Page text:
They played one tune that I hadn't heard before, Corpus Delecti, and apparently it is a song that didn't make it onto Cleansing, but can be found on the Broken Peace remix album. A majority of the songs they played was from the latest album, including Lost and Found, Broken Peace, Whose Fist is this Anyway?, Snap Your Fingers Snap your Neck, Another Worldly Device, One Outnumbered, Out of this Misery, No Question, and Home Rule. They should've come back for another encore. A lot of these songs depended on the 4th Noisemaker, Bechdel, and the fact that the speakers fuzzed when Victor screamed only added to the whole industrial/noise sound of the latest release. One of the songs in the encore was Test, which brings me to my reasons for liking Prong. The singalong chorus goes: "this is a test / this is only a test / This life is only a test" and perhaps Prong are not aware of the existential explorations that can be made with such a statement; an intriguing video accompanying the song, however, made me think that those words were not said in vain, even though the video also made them look like NIN rip-offs. Still, what separates Prong from a lot of other hardcore bands is the fact that they sing about deep issues in a sincere, terse and coherent way.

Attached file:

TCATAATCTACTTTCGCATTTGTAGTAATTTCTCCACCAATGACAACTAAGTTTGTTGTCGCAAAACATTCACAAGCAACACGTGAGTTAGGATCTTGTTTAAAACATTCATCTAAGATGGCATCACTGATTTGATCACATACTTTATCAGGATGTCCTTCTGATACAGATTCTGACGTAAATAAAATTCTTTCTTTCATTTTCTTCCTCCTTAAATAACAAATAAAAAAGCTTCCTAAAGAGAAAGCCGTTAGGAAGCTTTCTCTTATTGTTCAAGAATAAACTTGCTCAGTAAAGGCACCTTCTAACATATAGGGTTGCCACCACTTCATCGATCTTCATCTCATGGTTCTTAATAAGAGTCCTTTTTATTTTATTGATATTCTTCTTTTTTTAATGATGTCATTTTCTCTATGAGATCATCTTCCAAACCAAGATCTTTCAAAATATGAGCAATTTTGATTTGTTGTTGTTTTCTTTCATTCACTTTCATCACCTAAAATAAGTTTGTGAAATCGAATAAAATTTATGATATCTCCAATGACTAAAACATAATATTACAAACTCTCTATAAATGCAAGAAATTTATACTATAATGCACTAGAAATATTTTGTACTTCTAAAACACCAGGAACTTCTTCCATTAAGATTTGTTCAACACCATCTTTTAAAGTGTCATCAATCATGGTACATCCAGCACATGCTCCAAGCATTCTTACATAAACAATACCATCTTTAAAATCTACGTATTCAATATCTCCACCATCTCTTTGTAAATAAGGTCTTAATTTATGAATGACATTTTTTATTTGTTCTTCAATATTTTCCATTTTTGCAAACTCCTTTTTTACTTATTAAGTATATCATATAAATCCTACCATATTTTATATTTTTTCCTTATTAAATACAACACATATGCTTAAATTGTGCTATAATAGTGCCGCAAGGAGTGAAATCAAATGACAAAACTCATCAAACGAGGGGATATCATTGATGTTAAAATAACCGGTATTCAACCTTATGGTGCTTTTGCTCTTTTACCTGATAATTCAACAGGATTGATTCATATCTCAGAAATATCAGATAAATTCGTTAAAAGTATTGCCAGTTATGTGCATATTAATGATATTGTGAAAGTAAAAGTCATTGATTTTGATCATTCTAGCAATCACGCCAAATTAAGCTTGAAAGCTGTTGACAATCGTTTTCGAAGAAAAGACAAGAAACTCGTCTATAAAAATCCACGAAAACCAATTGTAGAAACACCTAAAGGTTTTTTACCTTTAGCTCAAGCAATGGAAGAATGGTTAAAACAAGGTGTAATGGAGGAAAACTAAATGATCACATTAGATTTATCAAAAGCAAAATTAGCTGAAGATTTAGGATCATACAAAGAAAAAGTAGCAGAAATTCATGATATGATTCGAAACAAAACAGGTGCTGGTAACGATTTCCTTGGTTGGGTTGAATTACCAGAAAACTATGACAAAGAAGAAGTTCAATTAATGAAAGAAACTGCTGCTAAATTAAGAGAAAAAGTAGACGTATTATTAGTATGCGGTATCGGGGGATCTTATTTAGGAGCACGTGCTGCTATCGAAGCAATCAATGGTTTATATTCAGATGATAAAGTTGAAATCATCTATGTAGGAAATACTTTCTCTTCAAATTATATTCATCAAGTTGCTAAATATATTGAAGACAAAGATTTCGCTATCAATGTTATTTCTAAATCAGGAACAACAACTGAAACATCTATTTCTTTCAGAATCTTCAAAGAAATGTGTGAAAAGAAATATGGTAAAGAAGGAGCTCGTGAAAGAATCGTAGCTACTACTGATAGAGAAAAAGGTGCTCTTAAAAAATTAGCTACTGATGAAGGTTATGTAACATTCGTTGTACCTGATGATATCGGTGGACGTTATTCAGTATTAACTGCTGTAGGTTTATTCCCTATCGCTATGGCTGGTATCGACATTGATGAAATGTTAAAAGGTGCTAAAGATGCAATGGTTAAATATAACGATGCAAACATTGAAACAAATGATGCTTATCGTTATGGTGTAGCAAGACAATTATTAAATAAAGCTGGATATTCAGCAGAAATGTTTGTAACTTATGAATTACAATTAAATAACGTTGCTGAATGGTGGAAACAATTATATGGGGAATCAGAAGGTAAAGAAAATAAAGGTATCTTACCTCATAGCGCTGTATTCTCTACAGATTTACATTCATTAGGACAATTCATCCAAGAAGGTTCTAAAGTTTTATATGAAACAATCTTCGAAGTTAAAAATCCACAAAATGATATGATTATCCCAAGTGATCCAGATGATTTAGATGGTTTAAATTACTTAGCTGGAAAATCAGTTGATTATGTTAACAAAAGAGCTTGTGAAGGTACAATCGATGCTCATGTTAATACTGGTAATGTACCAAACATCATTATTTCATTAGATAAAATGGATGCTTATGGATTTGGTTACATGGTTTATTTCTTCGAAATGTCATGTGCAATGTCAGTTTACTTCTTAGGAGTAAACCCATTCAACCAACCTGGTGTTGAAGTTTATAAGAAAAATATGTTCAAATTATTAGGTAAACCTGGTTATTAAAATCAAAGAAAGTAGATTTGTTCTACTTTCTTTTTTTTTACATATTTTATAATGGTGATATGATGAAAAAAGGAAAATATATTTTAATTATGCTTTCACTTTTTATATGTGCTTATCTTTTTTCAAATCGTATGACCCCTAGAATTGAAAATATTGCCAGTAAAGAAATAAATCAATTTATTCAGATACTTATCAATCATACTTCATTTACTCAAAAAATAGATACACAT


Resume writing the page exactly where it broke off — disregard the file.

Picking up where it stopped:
Notable absences were For Dear Life, Steady Decline, and Positively Blind. This was the first time I made it to Hammerjacks---it's not a bad club. It's not as good as Boots/Zaxx, but perhaps as good as the Black Cat and definitely better than the 9:30 club (the problem is that the 9:30 club has excellent shows). The acoustics are okay, but the nice thing about this place is that there's a balcony and if you can get a place behind the soundboard, you're in an excellent position to not only watch every detail of the proceedings, but also get a decent sound. I've also learnt that makeshift earplugs (made out of toilet paper), or earplugs loosened, are great for making sure you do not damage your hearing and for hearing the music with a lot of the noise eliminated.

"You want a good life.         You break your back.
 You snap your fingers.        You snap your neck."
         ---Prong, Snap Your Fingers Snap Your Neck

Music ram-blings || Ram Samudrala || me@ram.org || September 24, 1994